Map Update on Criminal Charges Facing Mariner East 2 Pipeline
On October 5th, 2021, Pennsylvania Attorney General Josh Shapiro charged Energy Transfer with 48 counts of environmental crimes for its construction of the Mariner East 2 Pipeline.
The presentment by the Forty-Fifth Statewide Investigating Grand Jury describes issues at 21 specific locations, including massive spills of industrial waste into waterways, sinkholes, and many permit violations.
We’ve mapped these 21 spots, alongside over 120 violations Energy Transfer has incurred and still more pipeline incidents.
Our previous analysis quantified the volume of industrial waste this pipeline has released into the environment. However, given Energy Transfer’s inaccurate reporting of such incidents, we can’t trust that the numbers reported to the Pennsylvania Department of Environmental Protection (PA DEP) are accurate. We didn’t update these statistics, and the values included in the map above should be read with a degree of caution.
Mariner East 2 Pipeline
This interactive map looks at the 21 spots where the Investigating Grand Jury identified issues, alongside over 120 violations Energy Transfer has incurred and still more pipeline incidents. This map includes a timeline. Press the play button to see the violations and other incidents appear over time. Click on the map to explore the dynamic version of this data. Data sources are also listed at the end of this article. In order to turn layers on and off in the map, use the Layers dropdown menu.
Issues along the entire route
The grand jury report also describes chronic violations that span the entire pipeline route. Energy Transfer repeatedly failed to notify regulators when it polluted waterways and when it drilled beneath waterways and sensitive environments. Energy Transfer damaged many private water supplies, with over 183 complaints reported to state regulators. In one case, the company even told a resident nothing was wrong with their water, while later tests revealed e-coli and fecal coliform that caused a person to be hospitalized. Energy Transfer also used unapproved additives in pipeline drilling fluid, including additives that contained secret, proprietary chemicals. Unfortunately, the company spilled additives with known health impacts into the environment and near drinking water aquifers.
What’s the punishment?
After its review of evidence, the grand jury recommended: “Energy Transfer be charged with 22 counts of Prohibition of Discharge of Industrial Waste under the Clean Streams Law; 22 counts of Prohibition Against Other Pollutions under the Clean Streams Law; two misdemeanor counts of Unlawful Conduct under the Clean Streams Law; and one felony count of Unlawful Conduct under the Clean Streams Law.”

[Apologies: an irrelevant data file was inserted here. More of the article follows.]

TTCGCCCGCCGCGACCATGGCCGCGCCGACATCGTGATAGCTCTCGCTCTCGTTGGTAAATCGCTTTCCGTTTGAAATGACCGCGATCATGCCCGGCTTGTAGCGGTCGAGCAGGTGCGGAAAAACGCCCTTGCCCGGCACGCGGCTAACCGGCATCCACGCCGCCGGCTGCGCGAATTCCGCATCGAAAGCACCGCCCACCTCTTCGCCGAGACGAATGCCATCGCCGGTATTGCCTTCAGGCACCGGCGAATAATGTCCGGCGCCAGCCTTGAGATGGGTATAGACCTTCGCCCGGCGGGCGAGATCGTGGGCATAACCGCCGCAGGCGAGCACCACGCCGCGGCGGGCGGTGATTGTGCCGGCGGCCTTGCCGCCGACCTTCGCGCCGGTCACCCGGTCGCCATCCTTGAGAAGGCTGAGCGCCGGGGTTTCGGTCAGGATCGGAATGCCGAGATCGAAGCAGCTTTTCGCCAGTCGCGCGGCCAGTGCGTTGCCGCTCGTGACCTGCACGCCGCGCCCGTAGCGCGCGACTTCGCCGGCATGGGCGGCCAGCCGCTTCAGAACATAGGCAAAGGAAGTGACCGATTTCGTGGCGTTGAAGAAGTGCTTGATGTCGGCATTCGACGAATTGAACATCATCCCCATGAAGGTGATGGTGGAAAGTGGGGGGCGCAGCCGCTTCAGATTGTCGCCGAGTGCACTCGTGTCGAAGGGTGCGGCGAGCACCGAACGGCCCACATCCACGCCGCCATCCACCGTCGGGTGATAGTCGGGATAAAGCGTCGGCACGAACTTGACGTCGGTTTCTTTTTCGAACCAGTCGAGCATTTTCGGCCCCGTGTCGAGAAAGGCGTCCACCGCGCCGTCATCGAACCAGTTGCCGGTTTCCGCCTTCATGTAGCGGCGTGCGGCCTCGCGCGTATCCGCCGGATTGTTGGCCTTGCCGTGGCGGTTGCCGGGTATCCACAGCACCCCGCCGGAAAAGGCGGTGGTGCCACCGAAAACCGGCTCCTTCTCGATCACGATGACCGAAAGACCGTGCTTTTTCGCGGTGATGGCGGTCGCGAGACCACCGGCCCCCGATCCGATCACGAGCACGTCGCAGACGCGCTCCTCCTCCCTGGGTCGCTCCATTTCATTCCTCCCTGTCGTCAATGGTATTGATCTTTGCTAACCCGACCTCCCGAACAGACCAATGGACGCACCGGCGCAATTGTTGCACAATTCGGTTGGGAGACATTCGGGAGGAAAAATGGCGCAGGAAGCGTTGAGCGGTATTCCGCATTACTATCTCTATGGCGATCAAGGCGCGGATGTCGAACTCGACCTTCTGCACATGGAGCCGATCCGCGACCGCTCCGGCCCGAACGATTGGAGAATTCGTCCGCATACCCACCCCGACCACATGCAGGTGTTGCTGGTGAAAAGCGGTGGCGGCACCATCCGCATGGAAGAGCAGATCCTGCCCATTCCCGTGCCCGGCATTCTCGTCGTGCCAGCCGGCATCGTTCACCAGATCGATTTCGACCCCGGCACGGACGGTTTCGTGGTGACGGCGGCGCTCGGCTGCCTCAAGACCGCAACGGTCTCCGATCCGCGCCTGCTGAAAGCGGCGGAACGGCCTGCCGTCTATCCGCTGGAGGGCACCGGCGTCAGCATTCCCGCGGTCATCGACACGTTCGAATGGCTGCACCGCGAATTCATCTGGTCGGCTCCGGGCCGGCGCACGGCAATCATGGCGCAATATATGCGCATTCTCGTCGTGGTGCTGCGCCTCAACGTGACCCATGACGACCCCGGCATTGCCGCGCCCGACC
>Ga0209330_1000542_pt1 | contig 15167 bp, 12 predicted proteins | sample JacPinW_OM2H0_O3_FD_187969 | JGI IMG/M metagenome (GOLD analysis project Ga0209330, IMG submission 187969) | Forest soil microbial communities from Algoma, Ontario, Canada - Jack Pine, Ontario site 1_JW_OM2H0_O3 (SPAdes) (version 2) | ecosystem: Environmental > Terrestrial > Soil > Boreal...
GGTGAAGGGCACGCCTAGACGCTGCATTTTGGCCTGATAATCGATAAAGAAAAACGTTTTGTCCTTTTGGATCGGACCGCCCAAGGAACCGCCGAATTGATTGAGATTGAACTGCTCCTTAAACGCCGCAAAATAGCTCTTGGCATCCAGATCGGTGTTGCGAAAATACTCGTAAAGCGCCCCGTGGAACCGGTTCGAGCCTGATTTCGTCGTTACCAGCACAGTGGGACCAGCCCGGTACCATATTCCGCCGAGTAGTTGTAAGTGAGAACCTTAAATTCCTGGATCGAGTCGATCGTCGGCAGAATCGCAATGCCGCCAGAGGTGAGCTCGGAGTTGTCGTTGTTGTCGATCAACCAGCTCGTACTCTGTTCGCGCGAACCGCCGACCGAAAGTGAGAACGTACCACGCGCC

Despite the investigation finding evidence of Energy Transfer’s disregard for the environment, the Attorney General’s Office does not have the authority to stop it. The authority to revoke the pipeline’s permits falls to the PA DEP. Many are also calling on Governor Wolf, whose administration has been under investigation by the FBI for permitting the Mariner East Project, to stop the pipeline. The sections of the pipeline that are still under construction, according to State Impact, are in Delaware and Chester counties.
Attorney General Josh Shapiro stated: “Under our state laws, if convicted, this company will be sentenced to fines and restitution. There is no jail time for these environmental crimes, and fines are not enough. That’s why we are, once again, calling for stronger laws to hold these companies accountable and protect Pennsylvanians’ health, and demanding DEP toughen up the independent oversight we need them to provide for the industries they regulate.”
Many policy recommendations include increasing the distance between pipelines and homes and buildings. The Protective Buffers PA coalition, made up of local environmental advocacy organizations including FracTracker, recently launched ProtectiveBuffersPA.org to advocate for protective setback distances between oil and gas infrastructure and vulnerable sites. The coalition recommends that pipelines carrying flammable gases like the Mariner East 2 be built 2,640 feet from any occupied building or parcel where vulnerable populations congregate, such as a school or hospital. The coalition also recommends that equipment used to drill pipelines horizontally beneath sensitive areas be placed at least 250 feet from the edge of any water body.